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Schulich Law Reflects on the National Day for Truth and Reconciliation

Posted by Joel Guerin on September 29, 2021 in News
National Day for Truth and Reconciliation
National Day for Truth and Reconciliation

To all members of the Schulich Law community:

In the summer of 2021, in response to the Truth and Reconciliation Commission's Call to Action 80 as well as the discovery of unmarked and mass graves at the sites of former residentials schools, Parliament passed legislation to make September 30th a national holiday, called the National Day for Truth and Reconciliation. This day seeks to honour First Nations, Inuit and Métis Survivors and their families and communities and to ensure that public commemoration of their history and the legacy of residential schools remains a vital component of the reconciliation process. As you know, the University will be closed in recognition of this day.

In an interview, former Senator and TRC head, Murray Sinclair said the day should be about making sure Canadians don't forget what the schools did to Indigenous children and their families. He compared it to the way we mark Remembrance Day in Canada, or Veterans Day in the U.S. "It's not just about marching and dressing up and getting some time off from school [or] work," he said. "If you fully understand what that … ceremony is about, you won't prevent yourself from crying."

The Dean's Office, our TRC Committee and the Dalhousie Indigenous Law Student Association (DILSA) have partnered to support the Schulich Law community responding to this national holiday. We recognize that each of us is at different places in our learning journey around reconciliation and decolonization and therefore may want to commemorate the day in different ways. There are also many different events, such as public and virtual panels, already planned for September 30, as well as numerous other resources people can draw on to reflect on the history and legacy of residential schools. There is, however, important value in responding to this day as a community.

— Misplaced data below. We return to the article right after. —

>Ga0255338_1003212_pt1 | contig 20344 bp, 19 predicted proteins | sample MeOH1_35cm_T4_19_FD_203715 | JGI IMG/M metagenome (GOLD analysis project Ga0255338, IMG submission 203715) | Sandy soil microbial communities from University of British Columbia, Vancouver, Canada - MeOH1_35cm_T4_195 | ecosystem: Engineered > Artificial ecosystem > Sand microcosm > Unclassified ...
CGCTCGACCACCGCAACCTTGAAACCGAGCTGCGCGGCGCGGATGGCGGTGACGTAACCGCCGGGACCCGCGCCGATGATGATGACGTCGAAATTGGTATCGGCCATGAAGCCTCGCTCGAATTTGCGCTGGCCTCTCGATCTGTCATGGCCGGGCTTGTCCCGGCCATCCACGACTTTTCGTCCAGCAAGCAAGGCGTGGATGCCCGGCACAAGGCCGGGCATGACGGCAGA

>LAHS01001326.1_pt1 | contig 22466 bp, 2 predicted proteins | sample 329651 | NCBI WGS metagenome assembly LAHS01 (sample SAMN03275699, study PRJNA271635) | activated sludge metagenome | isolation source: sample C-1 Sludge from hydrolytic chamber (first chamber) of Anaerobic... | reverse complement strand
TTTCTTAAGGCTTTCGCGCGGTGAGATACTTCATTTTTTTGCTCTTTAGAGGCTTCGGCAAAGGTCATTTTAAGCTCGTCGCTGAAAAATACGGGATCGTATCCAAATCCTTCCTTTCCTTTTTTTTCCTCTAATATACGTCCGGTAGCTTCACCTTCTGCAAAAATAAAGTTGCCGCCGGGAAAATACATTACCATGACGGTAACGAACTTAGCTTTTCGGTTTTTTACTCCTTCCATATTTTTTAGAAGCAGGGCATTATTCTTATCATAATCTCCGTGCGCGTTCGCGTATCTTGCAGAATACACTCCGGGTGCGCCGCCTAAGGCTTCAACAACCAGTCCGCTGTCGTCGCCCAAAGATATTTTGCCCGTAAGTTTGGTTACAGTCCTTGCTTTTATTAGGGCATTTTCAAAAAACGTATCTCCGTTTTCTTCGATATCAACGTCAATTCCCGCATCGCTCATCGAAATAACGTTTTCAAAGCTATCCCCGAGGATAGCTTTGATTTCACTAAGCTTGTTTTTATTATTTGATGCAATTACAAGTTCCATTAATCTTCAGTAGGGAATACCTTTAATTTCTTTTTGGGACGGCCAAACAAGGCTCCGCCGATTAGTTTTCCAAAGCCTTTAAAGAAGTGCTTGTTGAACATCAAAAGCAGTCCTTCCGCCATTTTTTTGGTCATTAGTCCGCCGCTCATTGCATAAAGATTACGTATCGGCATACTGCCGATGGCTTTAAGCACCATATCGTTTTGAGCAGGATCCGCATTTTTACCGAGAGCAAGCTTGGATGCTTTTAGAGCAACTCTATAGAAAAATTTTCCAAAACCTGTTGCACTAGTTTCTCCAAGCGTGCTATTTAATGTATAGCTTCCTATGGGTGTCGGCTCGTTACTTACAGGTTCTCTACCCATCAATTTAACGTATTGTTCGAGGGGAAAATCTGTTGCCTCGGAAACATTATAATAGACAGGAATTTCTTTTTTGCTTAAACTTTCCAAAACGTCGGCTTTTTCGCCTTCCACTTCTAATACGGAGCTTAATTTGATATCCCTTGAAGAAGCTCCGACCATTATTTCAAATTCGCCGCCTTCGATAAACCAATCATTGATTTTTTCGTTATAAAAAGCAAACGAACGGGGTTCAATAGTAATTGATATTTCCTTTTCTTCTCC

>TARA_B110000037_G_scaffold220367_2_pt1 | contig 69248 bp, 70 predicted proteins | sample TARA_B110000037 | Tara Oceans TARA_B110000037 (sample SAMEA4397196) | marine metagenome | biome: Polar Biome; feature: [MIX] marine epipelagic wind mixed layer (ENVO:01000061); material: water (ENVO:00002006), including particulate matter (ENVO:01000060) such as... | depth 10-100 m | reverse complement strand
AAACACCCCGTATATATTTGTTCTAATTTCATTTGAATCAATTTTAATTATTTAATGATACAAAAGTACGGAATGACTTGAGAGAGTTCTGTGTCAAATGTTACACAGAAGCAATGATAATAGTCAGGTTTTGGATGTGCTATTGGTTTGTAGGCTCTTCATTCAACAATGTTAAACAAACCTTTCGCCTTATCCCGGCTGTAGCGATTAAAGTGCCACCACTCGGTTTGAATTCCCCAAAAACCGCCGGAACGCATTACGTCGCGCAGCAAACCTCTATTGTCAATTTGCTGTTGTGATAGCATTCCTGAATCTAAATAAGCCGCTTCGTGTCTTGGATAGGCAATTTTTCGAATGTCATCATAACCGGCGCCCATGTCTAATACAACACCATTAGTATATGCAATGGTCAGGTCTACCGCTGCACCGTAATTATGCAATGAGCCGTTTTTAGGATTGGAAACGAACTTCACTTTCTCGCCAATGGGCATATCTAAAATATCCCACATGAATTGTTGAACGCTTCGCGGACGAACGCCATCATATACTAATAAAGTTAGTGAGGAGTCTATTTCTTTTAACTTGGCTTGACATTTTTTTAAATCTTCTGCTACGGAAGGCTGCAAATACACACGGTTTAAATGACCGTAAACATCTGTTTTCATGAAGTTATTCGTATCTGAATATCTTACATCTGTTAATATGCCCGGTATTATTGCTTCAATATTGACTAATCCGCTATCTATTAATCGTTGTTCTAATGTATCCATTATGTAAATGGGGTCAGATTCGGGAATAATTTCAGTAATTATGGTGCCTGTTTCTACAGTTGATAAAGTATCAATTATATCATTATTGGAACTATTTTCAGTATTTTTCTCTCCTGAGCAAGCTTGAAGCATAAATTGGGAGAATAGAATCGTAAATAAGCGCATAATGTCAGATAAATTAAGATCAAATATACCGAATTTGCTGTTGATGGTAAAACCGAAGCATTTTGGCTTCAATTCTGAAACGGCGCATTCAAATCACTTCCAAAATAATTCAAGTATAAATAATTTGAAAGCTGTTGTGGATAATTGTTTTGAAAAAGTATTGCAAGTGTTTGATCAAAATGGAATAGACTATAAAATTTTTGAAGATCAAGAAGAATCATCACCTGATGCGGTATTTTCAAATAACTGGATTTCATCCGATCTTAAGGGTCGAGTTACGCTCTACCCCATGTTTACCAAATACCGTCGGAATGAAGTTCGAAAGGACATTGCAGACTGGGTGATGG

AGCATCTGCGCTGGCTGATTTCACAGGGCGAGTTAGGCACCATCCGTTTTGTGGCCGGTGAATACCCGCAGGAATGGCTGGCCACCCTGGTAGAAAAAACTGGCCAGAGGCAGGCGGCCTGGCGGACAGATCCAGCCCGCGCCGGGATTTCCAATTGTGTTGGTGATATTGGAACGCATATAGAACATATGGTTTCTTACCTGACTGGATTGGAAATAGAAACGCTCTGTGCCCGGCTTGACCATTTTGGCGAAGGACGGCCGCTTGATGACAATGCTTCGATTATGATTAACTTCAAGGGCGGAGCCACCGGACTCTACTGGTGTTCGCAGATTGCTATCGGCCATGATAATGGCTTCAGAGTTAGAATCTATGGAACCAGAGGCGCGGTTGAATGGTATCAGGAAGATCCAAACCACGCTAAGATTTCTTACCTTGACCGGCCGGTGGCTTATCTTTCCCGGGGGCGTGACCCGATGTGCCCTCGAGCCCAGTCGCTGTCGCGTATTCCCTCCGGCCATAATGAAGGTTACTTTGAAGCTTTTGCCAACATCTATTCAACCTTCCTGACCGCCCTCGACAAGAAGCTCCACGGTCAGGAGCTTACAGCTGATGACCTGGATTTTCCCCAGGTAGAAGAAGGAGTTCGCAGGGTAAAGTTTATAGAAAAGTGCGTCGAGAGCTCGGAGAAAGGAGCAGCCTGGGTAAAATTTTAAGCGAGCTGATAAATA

In light of this, we are encouraging each member of the Schulich Law community to choose their own way to reflect on the National Day for Truth and Reconciliation. Day of Reconciliation Recommendations is a list of events and resources we have gathered to help you decide how to commemorate this day, but this is by no means an exhaustive list.

We hope that as many of you as possible use September 30 as a day to reflect on history and the legacy of residential schools, and we encourage you to share your experience with other members of the Schulich Law community.

Additional Resources for National Day for Truth and Reconciliation are:

On a final note, in engaging in commemoration activities, the TRC Committee urges you to be mindful of not contributing to the commodification of trauma. The rising awareness of both residential schools and the existence of unmarked graves has brought a corresponding rise in the commodification of the "Every Child Matters" movement. Concern has been expressed within Indigenous communities that companies are profiting from the trauma of residential schools. With that in mind, when purchasing items such as orange t-shirts to commemorate the National Day for Truth and Reconciliation on September 30, please be mindful of the source and consider purchasing from Indigenous owned businesses or companies donating to organizations that provide support and services to Survivors.

Camille Cameron, Q.C., Dean

Naiomi Metallic, Chair of the TRC Committee

Sabre Pictou Lee, President of the DILSA